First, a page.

Though 2023 brought accessibility improvements on campus, UNC students continue to advocate for more inclusive spaces for community members with disabilities at UNC.
In February, students sat on the steps of South Building in protest of a student wheelchair user who was stuck in their residence hall when the elevator broke. They protested for 32 hours straight, the same amount of time they were trapped in Koury Residence Hall. Although, UNC senior Sarah Ferguson said, no change directly resulted from this event, it was the catalyst for students with disabilities to be able to voice their concerns to University administration.
“We had a strong foot in the door to finally get meetings,” Ferguson said.
In July, the UNC Board of Trustees approved the modernization of elevators in Carroll Hall, Dey Hall, Morrison Residence Hall, Brinkhous-Bullitt Building and Lineberger Comprehensive Cancer Center, UNC Media Relations said.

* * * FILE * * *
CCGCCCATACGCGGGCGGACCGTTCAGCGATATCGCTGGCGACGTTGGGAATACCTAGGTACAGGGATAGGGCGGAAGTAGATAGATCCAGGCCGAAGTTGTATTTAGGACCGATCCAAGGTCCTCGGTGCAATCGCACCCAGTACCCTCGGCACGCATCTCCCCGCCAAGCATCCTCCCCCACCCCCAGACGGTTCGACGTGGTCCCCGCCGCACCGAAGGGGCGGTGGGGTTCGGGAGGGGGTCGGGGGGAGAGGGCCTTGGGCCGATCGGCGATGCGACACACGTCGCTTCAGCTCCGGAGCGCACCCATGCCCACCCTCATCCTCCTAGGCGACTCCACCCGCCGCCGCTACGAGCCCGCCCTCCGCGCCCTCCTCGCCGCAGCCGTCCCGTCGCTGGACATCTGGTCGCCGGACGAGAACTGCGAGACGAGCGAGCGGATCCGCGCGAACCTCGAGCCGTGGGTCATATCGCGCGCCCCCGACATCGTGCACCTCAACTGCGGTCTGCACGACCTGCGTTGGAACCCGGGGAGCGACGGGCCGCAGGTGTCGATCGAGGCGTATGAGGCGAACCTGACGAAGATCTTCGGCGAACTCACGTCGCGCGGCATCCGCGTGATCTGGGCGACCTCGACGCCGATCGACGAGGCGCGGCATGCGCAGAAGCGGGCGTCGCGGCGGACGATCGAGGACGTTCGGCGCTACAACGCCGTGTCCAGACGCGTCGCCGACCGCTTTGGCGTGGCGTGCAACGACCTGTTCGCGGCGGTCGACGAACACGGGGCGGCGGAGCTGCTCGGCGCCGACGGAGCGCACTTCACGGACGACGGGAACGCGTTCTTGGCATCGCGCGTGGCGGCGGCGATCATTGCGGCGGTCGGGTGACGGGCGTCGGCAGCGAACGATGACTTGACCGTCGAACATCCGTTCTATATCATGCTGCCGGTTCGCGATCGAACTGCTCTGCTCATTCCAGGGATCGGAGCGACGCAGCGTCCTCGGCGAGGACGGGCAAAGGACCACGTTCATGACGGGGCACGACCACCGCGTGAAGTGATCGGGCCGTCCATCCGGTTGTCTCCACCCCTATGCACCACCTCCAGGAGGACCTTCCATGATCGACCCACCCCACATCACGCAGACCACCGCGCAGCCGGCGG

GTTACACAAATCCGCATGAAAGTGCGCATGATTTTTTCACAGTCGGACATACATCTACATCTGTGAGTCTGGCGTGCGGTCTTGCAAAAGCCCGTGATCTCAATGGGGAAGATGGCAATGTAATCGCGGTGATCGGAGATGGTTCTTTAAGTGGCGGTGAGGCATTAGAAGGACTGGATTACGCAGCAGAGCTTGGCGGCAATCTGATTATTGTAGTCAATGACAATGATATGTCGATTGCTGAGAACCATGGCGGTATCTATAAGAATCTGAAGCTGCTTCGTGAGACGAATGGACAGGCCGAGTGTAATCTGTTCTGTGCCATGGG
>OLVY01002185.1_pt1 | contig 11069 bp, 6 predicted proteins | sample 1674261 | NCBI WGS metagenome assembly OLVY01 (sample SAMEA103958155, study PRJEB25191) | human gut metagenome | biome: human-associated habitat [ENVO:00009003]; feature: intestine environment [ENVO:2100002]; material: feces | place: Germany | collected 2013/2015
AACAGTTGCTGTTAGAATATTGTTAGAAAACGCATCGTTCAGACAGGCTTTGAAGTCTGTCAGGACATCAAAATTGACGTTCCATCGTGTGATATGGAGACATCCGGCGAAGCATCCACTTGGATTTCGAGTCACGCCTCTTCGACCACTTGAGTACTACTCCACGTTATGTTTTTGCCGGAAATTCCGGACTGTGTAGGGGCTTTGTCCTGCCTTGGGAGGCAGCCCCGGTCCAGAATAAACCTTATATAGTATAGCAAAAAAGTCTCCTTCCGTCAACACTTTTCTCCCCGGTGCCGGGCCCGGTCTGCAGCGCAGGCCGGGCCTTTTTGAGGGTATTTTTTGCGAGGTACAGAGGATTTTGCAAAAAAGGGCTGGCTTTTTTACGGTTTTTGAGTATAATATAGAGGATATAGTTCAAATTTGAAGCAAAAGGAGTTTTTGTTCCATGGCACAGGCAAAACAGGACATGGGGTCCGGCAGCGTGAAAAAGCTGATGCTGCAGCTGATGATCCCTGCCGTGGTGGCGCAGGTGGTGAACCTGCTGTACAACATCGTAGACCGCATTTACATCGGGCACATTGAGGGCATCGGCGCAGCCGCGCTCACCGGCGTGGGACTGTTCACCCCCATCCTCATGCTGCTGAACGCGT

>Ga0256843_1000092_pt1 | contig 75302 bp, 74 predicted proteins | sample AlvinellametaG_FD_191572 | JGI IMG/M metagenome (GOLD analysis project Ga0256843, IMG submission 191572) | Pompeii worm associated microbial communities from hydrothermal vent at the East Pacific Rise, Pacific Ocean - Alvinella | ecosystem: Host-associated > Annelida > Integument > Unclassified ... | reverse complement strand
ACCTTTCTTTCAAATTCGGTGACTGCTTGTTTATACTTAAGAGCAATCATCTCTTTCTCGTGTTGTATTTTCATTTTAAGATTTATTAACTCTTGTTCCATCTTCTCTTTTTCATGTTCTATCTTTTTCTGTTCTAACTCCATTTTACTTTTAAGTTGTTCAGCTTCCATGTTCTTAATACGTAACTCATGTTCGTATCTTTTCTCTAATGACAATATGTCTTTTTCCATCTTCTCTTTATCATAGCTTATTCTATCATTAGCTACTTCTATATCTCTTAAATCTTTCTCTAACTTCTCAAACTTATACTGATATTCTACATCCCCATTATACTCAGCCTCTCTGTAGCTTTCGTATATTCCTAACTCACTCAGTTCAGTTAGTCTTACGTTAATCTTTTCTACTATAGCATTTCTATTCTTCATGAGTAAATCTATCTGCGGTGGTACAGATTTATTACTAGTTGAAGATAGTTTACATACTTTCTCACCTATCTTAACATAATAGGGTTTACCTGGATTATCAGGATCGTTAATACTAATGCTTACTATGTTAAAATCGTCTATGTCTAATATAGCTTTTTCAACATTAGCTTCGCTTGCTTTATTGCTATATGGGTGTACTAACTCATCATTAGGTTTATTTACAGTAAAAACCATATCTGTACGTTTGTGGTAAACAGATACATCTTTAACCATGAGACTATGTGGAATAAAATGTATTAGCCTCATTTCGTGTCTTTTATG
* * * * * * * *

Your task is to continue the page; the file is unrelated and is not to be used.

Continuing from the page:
Senior Mary Frances Lutz said a notable step toward accessibility was the University's summer renovation of a ramp connected to the Old Well.
She said the renovations were also important for students with “invisible disabilities” too.
“It helps a lot of students,” she said. “[Students] that aren’t wheelchair users that can’t do those three stairs up to the Old Well.”
Ferguson said she sees the Old Well renovations as a “wonderful” addition, but she doesn’t feel that it was the best accessibility improvement for the University to prioritize. To her, it seems to be more for “publicity” than functionality.
“People can see ramps, but they can't see accessible restrooms,” she said. “The University put higher priority on something that's visible, versus something that is actually functional.”